(navigation image)
Home American Libraries | Canadian Libraries | Universal Library | Community Texts | Project Gutenberg | Biodiversity Heritage Library | Children's Library | Additional Collections
Search: Advanced Search
Anonymous User (login or join us)
Upload
See other formats

Full text of "History Of The Theory Of Numbers - I"

CHAPTER VIII.
HIGHER CONGRUENCES.
A CONGRUENCE OF DEGREE n HAS AT MOST n ROOTS IF THE MODULUS p is A PRIME.
J. L, Lagrange1 proved that, if a is not divisible by the prime p, axn+bxn~1 + . . . is divisible by p for at most n integers x between p/2 and — p/2. For, let a, #, . . . , p, or be n+l such distinct integers. Then the quotient of
by x — a is a polynomial axn~~l + . . . which is divisible by p when x =£,..., <r. Proceeding as before, we finally have a(p—a) divisible by p} which is impossible.
L. Euler2 noted that xn— 1 is divisible by a prime p for not more than n integers x, Q<x<p. For, if x = a, is such an integer, then x — a divides xn — 1— mp, where m is a suitable integer; the quotient/ is of degree n — 1. If x = b is a second such integer, x— b divides f—m 'p. Proceeding as in algebra, we obtain the theorem stated. [The argument is applicable to any polynomial of degree ninx.]
A. M. Legendre3 noted that P=(o; — a)Q-{-pA has only one more root than Q.
C. F. Gauss4 proved the theorem by assuming that there is a congruence axn-\- . . .^0 (mod p) with more than n roots a, . . ., and that every congruence of degree I, Kn, has at most I roots. Substituting y+a for x, we obtain a congruence ayn+ ... =0 with more than n roots, one of which is zero. Removing the factor y, we obtain ayn"1 + . . . = 0 with more than Ti — 1 roots, contrary to hypothesis.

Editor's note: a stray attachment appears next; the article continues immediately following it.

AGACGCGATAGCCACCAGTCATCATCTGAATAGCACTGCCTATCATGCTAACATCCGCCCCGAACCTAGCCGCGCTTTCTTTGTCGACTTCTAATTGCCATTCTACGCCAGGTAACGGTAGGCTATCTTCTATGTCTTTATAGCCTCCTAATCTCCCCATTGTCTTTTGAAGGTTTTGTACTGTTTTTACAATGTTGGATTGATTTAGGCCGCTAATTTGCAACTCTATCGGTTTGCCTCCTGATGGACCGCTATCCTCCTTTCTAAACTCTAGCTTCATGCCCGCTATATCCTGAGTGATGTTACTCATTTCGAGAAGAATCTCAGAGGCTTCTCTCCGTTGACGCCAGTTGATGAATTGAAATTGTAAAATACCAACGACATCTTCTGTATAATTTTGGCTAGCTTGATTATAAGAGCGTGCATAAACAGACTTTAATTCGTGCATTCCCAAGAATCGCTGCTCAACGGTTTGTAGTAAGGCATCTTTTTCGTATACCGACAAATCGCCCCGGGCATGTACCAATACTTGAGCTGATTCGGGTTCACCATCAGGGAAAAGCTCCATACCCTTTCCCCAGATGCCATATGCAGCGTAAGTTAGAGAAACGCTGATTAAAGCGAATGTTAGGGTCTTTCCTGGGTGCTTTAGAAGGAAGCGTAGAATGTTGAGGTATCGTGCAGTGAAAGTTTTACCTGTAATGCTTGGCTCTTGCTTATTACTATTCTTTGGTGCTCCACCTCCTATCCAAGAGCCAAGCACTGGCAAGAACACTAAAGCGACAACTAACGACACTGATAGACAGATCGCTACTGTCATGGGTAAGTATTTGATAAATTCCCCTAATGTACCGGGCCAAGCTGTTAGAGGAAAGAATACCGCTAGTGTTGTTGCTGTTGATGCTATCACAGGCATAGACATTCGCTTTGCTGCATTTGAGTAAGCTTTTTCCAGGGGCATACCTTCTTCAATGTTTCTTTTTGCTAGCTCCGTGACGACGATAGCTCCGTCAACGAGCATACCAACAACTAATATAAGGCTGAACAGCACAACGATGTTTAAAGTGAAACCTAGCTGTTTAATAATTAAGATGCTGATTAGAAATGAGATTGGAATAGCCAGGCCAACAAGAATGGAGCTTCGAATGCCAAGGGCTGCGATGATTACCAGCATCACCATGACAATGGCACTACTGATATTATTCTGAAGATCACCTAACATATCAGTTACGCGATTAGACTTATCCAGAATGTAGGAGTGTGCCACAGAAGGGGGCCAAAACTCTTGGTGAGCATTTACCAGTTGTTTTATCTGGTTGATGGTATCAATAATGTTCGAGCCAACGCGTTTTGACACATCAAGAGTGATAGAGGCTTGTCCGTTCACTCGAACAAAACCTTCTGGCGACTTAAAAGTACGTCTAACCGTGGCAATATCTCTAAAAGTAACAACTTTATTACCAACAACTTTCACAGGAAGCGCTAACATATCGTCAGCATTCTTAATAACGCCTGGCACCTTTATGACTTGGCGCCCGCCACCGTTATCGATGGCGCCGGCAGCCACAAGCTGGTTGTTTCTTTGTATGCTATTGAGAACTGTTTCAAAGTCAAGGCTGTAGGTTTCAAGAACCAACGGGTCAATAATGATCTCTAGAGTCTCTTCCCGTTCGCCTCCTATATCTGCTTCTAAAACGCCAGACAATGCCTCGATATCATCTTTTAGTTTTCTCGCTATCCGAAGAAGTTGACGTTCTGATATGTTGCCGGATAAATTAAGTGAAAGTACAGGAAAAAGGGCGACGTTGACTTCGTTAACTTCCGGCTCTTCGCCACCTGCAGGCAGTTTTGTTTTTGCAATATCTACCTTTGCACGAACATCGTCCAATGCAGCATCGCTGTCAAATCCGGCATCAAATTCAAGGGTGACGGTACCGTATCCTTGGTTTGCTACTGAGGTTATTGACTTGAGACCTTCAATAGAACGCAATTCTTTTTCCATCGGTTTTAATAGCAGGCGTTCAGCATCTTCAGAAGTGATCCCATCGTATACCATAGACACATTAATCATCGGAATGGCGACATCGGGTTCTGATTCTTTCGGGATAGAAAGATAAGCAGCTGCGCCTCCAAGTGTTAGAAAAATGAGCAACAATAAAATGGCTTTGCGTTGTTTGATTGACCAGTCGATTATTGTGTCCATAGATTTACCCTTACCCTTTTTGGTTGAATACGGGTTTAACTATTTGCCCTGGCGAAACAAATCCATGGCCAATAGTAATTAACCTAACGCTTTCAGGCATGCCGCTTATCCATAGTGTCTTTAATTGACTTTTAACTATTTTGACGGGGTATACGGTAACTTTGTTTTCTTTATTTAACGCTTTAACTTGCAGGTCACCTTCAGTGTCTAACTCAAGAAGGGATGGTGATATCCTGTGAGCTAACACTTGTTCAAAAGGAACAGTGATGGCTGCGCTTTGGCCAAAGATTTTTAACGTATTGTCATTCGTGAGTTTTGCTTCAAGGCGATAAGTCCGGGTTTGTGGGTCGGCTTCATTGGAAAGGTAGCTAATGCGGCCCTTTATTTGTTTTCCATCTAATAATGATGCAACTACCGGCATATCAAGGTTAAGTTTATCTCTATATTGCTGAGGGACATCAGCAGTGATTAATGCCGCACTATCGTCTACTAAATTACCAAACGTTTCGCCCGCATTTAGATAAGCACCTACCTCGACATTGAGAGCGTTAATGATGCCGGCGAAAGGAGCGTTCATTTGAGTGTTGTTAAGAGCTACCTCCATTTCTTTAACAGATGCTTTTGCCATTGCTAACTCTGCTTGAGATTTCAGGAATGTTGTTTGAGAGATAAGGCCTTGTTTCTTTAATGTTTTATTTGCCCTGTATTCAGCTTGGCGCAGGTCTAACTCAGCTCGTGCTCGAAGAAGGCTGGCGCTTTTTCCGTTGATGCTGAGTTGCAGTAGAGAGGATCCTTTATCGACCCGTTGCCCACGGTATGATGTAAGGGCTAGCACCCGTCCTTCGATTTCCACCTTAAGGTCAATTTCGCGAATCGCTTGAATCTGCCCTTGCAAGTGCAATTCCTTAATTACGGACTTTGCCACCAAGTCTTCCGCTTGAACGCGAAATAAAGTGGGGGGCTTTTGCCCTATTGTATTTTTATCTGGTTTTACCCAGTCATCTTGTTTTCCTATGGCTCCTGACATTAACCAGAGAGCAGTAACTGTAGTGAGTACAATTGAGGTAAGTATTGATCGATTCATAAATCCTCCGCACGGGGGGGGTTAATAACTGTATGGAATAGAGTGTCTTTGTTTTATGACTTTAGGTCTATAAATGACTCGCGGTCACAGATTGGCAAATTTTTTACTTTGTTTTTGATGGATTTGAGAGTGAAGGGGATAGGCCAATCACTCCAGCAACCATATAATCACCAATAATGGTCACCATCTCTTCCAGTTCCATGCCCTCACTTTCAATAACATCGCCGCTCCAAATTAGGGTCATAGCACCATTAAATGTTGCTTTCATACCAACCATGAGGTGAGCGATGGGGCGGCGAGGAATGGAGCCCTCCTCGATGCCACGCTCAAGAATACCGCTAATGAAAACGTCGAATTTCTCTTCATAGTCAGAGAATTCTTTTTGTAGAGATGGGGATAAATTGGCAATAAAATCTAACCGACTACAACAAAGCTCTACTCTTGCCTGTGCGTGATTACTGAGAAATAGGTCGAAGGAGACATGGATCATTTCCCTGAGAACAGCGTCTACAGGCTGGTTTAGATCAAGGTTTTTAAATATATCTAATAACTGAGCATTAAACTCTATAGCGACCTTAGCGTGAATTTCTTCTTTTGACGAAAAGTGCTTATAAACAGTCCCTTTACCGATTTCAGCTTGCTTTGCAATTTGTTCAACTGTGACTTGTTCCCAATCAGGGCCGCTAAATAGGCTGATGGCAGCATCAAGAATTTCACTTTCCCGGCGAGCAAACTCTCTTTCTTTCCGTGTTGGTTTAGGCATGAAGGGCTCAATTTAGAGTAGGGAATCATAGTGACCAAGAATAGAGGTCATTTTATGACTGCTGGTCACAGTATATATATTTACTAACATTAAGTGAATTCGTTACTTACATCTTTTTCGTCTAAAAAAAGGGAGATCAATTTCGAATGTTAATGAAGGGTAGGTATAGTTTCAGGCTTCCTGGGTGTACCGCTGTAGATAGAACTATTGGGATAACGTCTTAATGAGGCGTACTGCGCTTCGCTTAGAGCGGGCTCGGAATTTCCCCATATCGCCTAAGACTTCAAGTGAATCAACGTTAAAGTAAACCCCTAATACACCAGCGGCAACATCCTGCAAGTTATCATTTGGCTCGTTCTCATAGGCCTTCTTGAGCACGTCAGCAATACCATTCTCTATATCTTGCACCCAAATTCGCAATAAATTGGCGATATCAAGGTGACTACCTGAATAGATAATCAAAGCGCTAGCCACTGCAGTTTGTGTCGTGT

Gauss5 noted that if a is a root of £=0 (mod p), then £ is divisible by x — a modulo p. If a, 6, . . . are incongruent roots, £ is divisible modulo p by the product (x — a)(x — 6) . . .. Hence the number of roots does not exceed the degree of £.
A. Cauchy6 made the proof by use of X= (x — a)Xl (mod p), identically in x, where the degree of Xi is one less than the degree of X.
A. L. Crelle7 and S. Earnshaw8 gave Lagrange 's proof.
Crelle9 proved that if elt . . . , en are n distinct roots,
axn+. . . = a(x — e^ . . .(x —
lM6m. Ac. Berlin, 24, ann6e 1768 (1770), p. 192; Oeuvres, 2, 1868, 667-9.
2Novi Comm. Ac. Petrop., 18, 1773, p. 93; Comm. Arith., 1, 519-20.
8M6m. Ac. Roy. Sc., Paris, 1785, 466; Thdoric dcs nombres, 1798, 184.
4Disq. Arith., 1801, Art. 43.
5Posthumous paper, Wcrkc, 2, p. 217, Art. 338 (p. 214, Art. 333).    Maser's Gorman translation
of Gauss' Disq. Arith., etc., 1889, p. 607 (p. 604). 'Excrcices dc Math., 4, 1829, 219; Oeuvrcs, (2), 9, 261; Comptes  Rendus  Paris, 12,  1841,
831-2; Exerciccs d' Analyse ct de Phys. Math., 2, 1841, 1-40, Oeuvrcs, (.2), 12. 7Berlin Abhand., Math., 1832, p. 34. "Cambridge Math. Jour., 2, 1841, 79. "Berlin Abhand., Math., 1843, 50-54.